Anonymous said...

DJan, have you considered Kaiser Permanente? Copay is $15 per visit. My 94 year old mother is a Kaiser member and likes it.

Good Luck!

Norma Jean said...

There seems to be no solution to the mess we have in this country about healthcare. We are mired so deep in the current system we will not see any changes in our lifetime. "Obamacare" didn't even make a dent in the system (except to be a windfall for the insurance companies) because of all the concessions that were made to appease the Republicans. I'm sure they would be happy if they could just get rid of all the help for people, including Medicare and Social Security. It makes me glad I am old and probably won't be here to see the implosion that is inevitable.

PeterDeMan said...

Oh GAWD Jan, how can you possibly complain!?!?! We live in a country with the best health care system in the world. Me knows. Me is educated. Rush has told me, John Boehner has told me and that's just the way it is. Deal!

Stella Jones said...

Oh dear, it sounds awful. I am so lucky to be in England and taking advantage of our health system here. I am also lucky that I am covered in the U.S. as well, thanks to my husband, but as you rightly say, as we get older, it gets harder, especially as bits keep falling off! I have recently had root canal and a new crown here in England. It cost the equivalent of 640 U.S dollars and I thought that was expensive but after reading your post, I'm not so sure. Also, my dentist does all the work himself so all I have to do is sit in the chair and listen to the music he chooses for me, wear my eye mask and think of something nice and voila, it's done.
Am I lucky or what.
VOTE FOR OBAMA and you could have the same! Trust me.
In the past, people used to have their teeth out when they were past it but now it seems important to keep them all. Why? so the dentists can get rich of course. Do we really need 32 teeth and a big white smile? No, not really. We can get by just fine on half that number.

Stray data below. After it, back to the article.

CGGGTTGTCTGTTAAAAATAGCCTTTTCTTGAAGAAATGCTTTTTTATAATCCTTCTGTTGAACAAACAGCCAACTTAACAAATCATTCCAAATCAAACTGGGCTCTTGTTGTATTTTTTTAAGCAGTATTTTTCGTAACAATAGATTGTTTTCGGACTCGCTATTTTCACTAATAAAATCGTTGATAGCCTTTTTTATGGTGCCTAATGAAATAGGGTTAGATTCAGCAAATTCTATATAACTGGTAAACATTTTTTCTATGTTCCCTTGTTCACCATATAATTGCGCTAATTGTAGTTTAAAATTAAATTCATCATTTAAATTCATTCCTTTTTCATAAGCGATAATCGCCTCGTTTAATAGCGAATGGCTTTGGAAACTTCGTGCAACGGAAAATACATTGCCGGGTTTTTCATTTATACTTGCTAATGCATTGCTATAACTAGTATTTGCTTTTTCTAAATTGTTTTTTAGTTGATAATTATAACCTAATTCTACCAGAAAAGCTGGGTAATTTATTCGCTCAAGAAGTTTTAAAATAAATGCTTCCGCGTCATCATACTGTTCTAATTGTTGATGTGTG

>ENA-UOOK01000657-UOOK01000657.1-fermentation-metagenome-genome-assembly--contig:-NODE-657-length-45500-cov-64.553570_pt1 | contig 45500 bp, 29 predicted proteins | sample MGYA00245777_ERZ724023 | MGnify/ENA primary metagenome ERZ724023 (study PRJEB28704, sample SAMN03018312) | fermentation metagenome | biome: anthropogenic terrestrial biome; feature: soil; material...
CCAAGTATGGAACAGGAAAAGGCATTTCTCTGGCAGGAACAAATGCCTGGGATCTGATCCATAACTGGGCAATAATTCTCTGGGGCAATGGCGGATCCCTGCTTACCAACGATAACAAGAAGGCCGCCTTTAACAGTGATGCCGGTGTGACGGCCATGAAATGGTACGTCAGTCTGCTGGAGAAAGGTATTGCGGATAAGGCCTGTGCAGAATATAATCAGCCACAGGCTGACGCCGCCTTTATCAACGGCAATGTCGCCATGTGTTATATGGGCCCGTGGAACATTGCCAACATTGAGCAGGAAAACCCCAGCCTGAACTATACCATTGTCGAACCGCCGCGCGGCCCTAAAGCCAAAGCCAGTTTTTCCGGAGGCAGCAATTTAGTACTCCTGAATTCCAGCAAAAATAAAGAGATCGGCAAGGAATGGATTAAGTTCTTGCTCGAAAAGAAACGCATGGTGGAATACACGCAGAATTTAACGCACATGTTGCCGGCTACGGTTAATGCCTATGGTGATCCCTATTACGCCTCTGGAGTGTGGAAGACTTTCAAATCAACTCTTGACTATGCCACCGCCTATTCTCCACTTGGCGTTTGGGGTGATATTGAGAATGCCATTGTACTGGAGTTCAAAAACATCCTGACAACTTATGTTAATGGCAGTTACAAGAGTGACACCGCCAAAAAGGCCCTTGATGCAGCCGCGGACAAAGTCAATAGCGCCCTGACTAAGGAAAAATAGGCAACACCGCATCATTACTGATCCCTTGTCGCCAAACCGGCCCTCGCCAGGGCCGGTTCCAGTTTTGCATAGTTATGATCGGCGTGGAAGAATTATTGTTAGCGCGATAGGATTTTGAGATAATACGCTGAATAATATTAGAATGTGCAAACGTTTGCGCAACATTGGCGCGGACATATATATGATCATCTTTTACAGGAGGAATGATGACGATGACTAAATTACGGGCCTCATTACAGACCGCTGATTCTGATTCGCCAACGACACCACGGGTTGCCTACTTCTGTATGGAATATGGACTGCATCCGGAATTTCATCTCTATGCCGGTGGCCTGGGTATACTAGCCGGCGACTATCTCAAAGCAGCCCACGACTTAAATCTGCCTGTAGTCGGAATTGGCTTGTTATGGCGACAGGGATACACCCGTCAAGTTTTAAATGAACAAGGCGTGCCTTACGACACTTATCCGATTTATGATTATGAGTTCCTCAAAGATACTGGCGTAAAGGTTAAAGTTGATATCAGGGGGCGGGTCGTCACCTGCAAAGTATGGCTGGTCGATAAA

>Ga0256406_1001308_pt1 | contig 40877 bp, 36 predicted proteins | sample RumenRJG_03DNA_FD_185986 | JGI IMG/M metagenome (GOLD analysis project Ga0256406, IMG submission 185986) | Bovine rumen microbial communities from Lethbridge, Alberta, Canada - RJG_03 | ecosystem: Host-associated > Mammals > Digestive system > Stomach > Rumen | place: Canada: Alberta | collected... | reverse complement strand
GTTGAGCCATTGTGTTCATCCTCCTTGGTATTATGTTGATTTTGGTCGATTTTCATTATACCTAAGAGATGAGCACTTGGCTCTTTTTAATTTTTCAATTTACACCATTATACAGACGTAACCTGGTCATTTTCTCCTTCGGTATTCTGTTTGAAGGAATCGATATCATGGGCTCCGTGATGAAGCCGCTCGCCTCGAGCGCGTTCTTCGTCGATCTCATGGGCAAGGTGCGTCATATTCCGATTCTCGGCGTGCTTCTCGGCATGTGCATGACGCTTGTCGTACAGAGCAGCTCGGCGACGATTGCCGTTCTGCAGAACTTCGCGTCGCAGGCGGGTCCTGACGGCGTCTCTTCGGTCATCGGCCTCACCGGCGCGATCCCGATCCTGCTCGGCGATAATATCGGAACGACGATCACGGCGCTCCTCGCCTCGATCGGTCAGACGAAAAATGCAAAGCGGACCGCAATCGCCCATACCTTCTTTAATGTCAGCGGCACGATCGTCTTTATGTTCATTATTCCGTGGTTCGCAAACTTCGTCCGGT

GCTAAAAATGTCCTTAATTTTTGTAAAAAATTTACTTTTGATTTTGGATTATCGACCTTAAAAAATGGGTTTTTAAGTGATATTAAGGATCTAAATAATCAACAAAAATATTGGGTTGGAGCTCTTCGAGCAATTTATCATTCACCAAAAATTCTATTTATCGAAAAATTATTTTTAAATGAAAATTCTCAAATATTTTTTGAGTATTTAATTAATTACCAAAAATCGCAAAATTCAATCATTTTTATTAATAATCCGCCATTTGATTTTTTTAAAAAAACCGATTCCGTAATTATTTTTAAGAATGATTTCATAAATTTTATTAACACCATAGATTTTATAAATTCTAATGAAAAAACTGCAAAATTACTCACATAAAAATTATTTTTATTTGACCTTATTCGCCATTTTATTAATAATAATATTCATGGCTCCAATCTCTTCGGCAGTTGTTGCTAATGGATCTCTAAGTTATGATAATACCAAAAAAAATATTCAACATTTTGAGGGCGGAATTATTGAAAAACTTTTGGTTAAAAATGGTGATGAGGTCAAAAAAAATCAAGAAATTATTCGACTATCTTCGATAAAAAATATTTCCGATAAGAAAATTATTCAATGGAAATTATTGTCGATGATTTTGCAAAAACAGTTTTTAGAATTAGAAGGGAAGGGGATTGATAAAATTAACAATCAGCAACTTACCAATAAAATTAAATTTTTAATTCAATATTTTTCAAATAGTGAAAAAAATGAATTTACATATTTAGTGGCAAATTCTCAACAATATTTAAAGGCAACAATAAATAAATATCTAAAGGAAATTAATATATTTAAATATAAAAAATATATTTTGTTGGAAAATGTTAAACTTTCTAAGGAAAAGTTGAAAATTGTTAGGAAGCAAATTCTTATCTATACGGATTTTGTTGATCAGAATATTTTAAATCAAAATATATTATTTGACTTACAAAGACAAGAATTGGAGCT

Blessings, Star

CiCi said...

Hi DJan, we can relate to the Medicare quandary you describe. Hubby and I are both on Social Security and he has Medicare and I will have Medicare in Feb. I am opting to take just the hospital part of Medicare. I don't go to the doctor maybe once a year and it won't hurt my feelings if I don't ever go to a doctor. I have not had medical insurance for most of my life so I am so used to figuring things out for myself. My mother on the other hand, needs all the help she can get with her diabetes and other medical problems. As things come up we all have to make decisions that if we had medical insurance, real help, we would not make. My crown fell out over a year ago. No dentist visit. Just live with it. There are lots and lots of people like this. Hugs to you as you make wise decisions for you and I am so glad you are basically healthy.

gayle said...

This really scares me!! My insurance is free now but who knows when it will change. My husbands was like yours free, then a small fee and now it's even larger. When he was first hired and for many years after we knew that when he retired it would be free but then one day they just changed it. I felt so sorry for all those that had already retired and had their insurance for free and then all of a sudden had to start paying for it. Who knows what it will be like when we retire!!...which I want to do today!!:)

Linda said...